Restaurant 23, Royal Leamington Spa.

I first ate in Restaurant 23 nearly 10 years ago, when it first opened in Dormer Place. It was small but the food was good, which goes without saying really as its survived to celebrate its tenth birthday. Despite enjoying our meal, this was my first visit since then. I kept meaning to go back but didn’t manage it but I’ve watched from a distance as its grown. It moved to premises in Holly Walk a few years ago, the old Irish Club to be precise. Gone is the cramped little restaurant opposite the band stand now there are two private dining rooms, a terrace, an upstairs bar called Morgan’s and a beautifully appointed dining room. Everything oozes class without being aloof.

We’d been invited by Peter Knibb the Chef Owner to celebrate Restaurant 23’s 10th birthday, unfortunately Beverley couldn’t make it but our good friend Richard came along as my “date”. The evening started on the terrace with some prosecco, I missed the canapés as I got stuck on the motorway, hardly surprising on a Bank Holiday Friday, although being late did give me a chance to talk to Peter and his wife about the last 10 years as the rest of the guests were dispersing before we went back into the dining room, where we opted for the classic tasting menu with the wine pairing.

Now I’ve started to notice a distinct choice between restaurant’s, some freely serve bread and some charge. This bread was included, the olive and rosemary focaccia was good but the treacle one was gorgeous, I’d have happily paid for it. An amuse Bouche appeared, unfortunately we were to busy catching up on our sons being at University to pay any attention to what it was. I really must learn to make notes for this Blog otherwise it going to be a series of posts about food I enjoyed but can’t remember!! For the purposes of the blog I messaged Peter and he refreshed my memory, it was a Wild Garlic Panna Cotta, white asparagus, ham hock croquette with truffle emulsion.

The first real course of the Classic Tasting Menu was a Hay Smoked Quail with Truffled Goats Curd and Pickled Girolles paired with a Portugese Wine with two grape varieties I’d never heard of. Now Quail can easily be over cooked but this wasn’t, it was just right, lovely and moist.

imageOur second course was a Cornish Crab Salad with Curry Oil, Mango, Avocado and Brown Crab Croquettes paired with a Chablis. As our Sommelier presented and explained the Chablis that was paired with the dish I learned something new. Chablis is the northernmost region that the Chardonnay grape is grown which gives Chablis its distinctive flavor. That’s all well and good but I’d have preferred a Chablis with a bit more oomph and richness to compete against and cut through the curry oil. However, this was my favorite dish of the evening, fresh and full of flavor and the curry oil bought every thing together.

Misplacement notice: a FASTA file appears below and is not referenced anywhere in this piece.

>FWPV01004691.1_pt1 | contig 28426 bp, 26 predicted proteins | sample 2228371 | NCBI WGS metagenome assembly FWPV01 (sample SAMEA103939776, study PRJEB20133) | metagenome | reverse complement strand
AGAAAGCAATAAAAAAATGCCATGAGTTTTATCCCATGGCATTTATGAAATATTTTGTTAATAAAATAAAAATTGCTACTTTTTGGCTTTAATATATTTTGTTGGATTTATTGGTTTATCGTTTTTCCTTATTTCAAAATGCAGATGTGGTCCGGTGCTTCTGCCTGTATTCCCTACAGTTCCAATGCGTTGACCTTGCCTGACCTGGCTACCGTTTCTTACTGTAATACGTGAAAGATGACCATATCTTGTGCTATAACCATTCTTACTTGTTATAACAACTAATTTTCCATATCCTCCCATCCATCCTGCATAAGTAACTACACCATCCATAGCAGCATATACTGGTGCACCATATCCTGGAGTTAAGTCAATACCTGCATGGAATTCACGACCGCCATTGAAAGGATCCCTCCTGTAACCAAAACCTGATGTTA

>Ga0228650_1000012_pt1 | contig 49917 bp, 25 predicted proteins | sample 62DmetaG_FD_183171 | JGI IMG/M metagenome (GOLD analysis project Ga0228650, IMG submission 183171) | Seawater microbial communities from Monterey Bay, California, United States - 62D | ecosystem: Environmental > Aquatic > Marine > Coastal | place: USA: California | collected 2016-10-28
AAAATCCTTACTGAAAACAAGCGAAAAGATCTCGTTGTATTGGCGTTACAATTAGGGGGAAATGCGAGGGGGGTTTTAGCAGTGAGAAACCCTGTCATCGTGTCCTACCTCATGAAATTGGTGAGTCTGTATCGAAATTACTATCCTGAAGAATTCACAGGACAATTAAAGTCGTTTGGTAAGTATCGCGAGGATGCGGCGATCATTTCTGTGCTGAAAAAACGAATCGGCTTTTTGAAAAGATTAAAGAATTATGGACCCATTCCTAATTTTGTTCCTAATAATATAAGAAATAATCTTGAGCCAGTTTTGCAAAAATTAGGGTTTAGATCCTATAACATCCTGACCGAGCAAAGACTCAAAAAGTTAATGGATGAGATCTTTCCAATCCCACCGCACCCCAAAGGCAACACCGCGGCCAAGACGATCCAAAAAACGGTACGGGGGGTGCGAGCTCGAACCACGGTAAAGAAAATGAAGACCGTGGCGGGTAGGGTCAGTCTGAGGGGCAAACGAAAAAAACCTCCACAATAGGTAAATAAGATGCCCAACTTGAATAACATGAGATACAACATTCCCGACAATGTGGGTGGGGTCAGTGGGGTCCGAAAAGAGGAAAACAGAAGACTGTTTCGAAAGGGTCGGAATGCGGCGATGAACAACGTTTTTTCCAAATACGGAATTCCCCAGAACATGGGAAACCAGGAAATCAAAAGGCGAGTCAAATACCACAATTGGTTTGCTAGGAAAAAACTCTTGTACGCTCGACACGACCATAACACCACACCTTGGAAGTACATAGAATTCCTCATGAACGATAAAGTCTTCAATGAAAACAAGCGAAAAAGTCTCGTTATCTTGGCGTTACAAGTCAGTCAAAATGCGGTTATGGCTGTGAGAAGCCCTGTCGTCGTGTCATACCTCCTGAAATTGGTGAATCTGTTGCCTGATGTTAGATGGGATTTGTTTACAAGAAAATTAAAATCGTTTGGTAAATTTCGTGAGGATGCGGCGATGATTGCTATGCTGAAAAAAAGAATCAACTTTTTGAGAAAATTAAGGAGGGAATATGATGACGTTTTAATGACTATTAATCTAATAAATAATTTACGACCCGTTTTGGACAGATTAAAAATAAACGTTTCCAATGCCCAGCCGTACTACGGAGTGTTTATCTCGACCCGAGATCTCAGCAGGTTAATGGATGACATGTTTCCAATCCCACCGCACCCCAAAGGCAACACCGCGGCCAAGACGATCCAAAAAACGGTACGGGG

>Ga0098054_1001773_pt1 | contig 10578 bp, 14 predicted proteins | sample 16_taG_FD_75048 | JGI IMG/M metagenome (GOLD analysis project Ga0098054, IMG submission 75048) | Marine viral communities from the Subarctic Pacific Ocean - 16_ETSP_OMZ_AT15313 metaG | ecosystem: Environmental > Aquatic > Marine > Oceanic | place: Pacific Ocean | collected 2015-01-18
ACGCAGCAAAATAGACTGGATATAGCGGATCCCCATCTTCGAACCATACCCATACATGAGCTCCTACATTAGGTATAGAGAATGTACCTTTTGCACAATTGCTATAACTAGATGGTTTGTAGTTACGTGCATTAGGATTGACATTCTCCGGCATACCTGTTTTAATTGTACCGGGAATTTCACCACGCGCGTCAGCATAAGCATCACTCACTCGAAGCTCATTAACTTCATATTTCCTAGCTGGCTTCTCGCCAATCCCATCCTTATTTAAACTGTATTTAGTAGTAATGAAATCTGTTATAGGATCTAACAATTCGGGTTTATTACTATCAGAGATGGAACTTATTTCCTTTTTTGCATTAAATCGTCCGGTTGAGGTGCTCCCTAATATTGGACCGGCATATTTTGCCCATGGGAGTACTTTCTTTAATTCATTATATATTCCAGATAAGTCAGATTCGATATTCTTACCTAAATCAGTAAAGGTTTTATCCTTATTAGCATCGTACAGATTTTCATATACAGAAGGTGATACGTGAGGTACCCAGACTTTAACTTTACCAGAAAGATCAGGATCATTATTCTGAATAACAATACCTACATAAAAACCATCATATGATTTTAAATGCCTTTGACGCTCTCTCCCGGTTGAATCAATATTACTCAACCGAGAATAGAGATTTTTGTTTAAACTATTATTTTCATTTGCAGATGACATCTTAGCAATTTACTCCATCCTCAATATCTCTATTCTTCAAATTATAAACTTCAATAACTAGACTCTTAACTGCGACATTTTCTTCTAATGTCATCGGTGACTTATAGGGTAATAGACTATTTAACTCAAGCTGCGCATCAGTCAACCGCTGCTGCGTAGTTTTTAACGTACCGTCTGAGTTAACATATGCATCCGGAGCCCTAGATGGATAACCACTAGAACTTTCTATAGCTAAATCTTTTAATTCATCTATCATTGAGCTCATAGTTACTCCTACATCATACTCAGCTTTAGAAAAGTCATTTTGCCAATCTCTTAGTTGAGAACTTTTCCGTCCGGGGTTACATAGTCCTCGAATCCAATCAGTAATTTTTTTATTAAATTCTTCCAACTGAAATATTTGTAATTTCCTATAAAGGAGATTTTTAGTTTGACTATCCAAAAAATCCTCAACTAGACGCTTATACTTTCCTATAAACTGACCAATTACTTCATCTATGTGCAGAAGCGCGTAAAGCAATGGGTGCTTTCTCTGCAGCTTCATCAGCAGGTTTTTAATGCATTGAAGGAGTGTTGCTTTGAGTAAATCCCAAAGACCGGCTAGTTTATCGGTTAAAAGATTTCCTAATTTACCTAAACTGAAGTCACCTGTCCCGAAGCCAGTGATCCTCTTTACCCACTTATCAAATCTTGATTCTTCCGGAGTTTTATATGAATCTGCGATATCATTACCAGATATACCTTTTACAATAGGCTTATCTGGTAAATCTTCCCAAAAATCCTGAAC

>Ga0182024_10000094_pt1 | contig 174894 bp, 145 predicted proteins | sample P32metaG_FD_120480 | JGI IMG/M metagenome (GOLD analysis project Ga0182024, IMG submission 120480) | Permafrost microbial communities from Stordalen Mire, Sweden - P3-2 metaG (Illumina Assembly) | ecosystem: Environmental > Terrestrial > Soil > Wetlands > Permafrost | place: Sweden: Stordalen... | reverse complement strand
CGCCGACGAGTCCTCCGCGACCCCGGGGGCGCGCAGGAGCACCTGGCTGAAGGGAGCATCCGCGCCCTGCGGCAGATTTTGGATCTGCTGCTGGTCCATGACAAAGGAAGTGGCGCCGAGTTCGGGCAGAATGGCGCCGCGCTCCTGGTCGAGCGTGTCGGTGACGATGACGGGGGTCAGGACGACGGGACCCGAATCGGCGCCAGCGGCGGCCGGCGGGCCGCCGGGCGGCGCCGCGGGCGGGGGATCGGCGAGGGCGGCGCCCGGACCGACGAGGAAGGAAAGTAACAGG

Third course was Blythburgh Pork, barley, globe artichoke and English asparagus. Again a perfectly executed plate of food, beautifully cooked and presented, with nothing that could be faulted other than I’d have liked more crackling.

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Before our dessert, we had a pre dessert – a palate cleanser. For me until this point, all the flavours had been very subtle and delicate, suddenly it came through with an almighty punch. It was a goats curd mousse, poached rhubarb and ginger beer granita. The overwhelming flavour was ginger with more ginger, it completely overpowered the goats curd and the rhubarb but in a good way if that makes sense. It was like the other elements were just there as texture and the ginger was only there to wake up and cleanse your palate. Which it did.

The dessert that followed was a Brilliat Savarin cheesecake, macerated strawberries, strawberry sorbet and candied pistachios with an accompanying glass of Sauternes. Some petit fours and coffee followed to finish our meal.

imageAs I sat and reflected with Richard on our evening out and subsequently talking to him again as I’ve been writing this post to try and give it some balance because I’m not a food critic, I go out to enjoy my meal not criticise it. Are there things Restaurant 23 could do to improve, possibly. The service all evening was faultless, the only thing I noticed – and I wouldn’t have noticed it if I hadn’t seen the waiter at Restaurant Patrick Guilbaud ironing the table cloth as he relaid a table recently – was a cross like crease from where the table cloth had been folded to store and then unfolded as it was laid. Yes, It’s a trivial detail but if a two star restaurant does it there must be a reason. All of the food was beautifully cooked and presented, but with a little more tweaking and refining to drag another ounce of flavour out of these good dishes, they would become very good dishes. I can’t comment on the Wine list as we opted for the wine pairing, which for me didn’t quite work. The sommelier talked with knowledge, passion and enthusiasm about each one but for me (apart from the Sauternes) they didn’t enhance the food. They were all perfectly drinkable but I didn’t get that feeling you get with a perfect pairing when the food improves the wine.

Am I comparing Restaurant 23 fairly as everything I’m comparing it to has a one or more Michelin stars, is that fair? Yes. Over the years I’ve ate in lots of Michelin starred restaurant and it’s obvious that this is what Peter is striving for and to be honest he must be close. A few little tweaks and I’m sure he will get it.

Adam xx

 

 

 

 

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